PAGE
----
Since U.S. companies which do business overseas have to abide by those countries’ tax laws, they have a means of avoiding being doubly taxed by the U.S. by filing Form 1118 and claiming foreign tax credits against the income tax they have already paid. How much foreign credit they can earn can be limited depending on the type of income and the particular county’s tax rate.
Foreign tax credits are determined based on a company’s separate passive and active income. Passive income is income from a stock sale, dividend, or interest, according to the IRS. Active income, on the other hand, stems from business activities including banking, insurance, and financing corporations.
While foreign companies can use U.S. tax credits for taxes they pay on income earned while doing business in the U.S., this does not apply if they do not earn business or trade income from the country.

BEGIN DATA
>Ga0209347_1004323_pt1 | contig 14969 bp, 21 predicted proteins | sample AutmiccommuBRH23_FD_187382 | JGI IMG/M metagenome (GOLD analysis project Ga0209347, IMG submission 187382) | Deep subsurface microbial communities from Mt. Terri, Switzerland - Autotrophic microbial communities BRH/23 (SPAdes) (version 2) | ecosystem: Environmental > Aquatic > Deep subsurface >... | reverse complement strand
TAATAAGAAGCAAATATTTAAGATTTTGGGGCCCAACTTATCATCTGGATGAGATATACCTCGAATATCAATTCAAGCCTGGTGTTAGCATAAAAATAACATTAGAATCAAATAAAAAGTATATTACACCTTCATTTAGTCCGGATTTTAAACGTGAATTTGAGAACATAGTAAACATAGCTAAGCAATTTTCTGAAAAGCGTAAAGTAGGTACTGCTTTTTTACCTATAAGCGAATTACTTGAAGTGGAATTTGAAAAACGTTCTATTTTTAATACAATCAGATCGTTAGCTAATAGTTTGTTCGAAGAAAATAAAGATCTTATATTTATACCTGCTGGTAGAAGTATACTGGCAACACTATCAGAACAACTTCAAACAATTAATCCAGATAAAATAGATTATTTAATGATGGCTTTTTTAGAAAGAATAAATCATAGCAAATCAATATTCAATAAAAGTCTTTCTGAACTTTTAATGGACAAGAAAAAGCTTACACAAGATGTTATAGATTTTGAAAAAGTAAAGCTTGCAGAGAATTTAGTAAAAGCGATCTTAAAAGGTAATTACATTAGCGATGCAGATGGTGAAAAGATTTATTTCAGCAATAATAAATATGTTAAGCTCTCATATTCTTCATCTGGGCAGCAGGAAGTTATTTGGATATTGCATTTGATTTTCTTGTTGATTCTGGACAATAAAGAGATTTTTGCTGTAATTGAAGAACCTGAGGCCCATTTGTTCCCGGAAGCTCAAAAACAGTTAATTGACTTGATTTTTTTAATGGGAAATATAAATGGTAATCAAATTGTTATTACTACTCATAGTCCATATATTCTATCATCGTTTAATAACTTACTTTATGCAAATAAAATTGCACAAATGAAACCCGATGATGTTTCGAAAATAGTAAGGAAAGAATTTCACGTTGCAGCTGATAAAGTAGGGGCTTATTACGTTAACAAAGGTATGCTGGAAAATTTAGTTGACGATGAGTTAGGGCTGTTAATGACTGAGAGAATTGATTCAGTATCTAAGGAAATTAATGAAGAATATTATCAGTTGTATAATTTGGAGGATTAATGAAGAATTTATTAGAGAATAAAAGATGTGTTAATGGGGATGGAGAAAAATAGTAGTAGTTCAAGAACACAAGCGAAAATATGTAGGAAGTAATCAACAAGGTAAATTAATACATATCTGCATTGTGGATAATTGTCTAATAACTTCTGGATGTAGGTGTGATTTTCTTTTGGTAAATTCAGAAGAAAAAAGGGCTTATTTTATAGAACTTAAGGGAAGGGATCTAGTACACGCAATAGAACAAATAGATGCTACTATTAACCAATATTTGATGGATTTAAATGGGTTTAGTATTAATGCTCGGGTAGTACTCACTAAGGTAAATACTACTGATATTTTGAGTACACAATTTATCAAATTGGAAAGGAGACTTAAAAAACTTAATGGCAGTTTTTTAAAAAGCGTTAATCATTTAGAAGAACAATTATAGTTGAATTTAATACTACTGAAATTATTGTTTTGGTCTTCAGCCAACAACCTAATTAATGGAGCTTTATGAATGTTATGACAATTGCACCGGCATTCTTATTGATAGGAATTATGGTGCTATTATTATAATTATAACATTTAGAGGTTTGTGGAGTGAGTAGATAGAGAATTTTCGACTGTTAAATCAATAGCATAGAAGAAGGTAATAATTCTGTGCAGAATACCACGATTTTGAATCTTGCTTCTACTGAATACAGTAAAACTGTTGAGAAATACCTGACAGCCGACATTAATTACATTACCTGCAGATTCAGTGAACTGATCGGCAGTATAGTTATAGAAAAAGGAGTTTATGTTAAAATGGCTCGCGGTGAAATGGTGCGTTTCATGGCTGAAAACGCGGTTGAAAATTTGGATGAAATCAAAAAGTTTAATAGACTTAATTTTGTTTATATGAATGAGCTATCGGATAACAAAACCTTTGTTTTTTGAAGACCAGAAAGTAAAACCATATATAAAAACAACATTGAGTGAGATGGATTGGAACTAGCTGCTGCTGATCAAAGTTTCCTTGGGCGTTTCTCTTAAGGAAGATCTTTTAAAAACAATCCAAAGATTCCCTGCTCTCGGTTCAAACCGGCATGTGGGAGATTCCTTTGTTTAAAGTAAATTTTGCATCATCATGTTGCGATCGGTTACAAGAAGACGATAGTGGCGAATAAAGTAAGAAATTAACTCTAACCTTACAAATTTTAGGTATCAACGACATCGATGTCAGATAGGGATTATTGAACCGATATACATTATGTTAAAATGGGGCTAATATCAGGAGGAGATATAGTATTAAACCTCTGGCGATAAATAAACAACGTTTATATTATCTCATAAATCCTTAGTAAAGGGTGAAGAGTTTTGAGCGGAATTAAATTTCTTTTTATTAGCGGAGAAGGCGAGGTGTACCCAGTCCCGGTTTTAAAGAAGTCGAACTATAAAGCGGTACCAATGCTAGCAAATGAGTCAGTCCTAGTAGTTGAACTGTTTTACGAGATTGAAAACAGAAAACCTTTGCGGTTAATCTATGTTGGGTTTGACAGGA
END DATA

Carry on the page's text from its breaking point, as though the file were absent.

Limits exist to how much foreign tax a U.S. company can offset. IRS regulations prohibit a company from taking a foreign tax credit which is more than its corporate tax rate. To take credits in the first place, corporations need to pay tax which is specifically related to earned income to the appropriate foreign taxing authority.
Foreign tax credits do not apply to value-added taxes, or goods and services taxes. Neither do they apply to license or permit taxes, consumption tax, sales, or capital tax.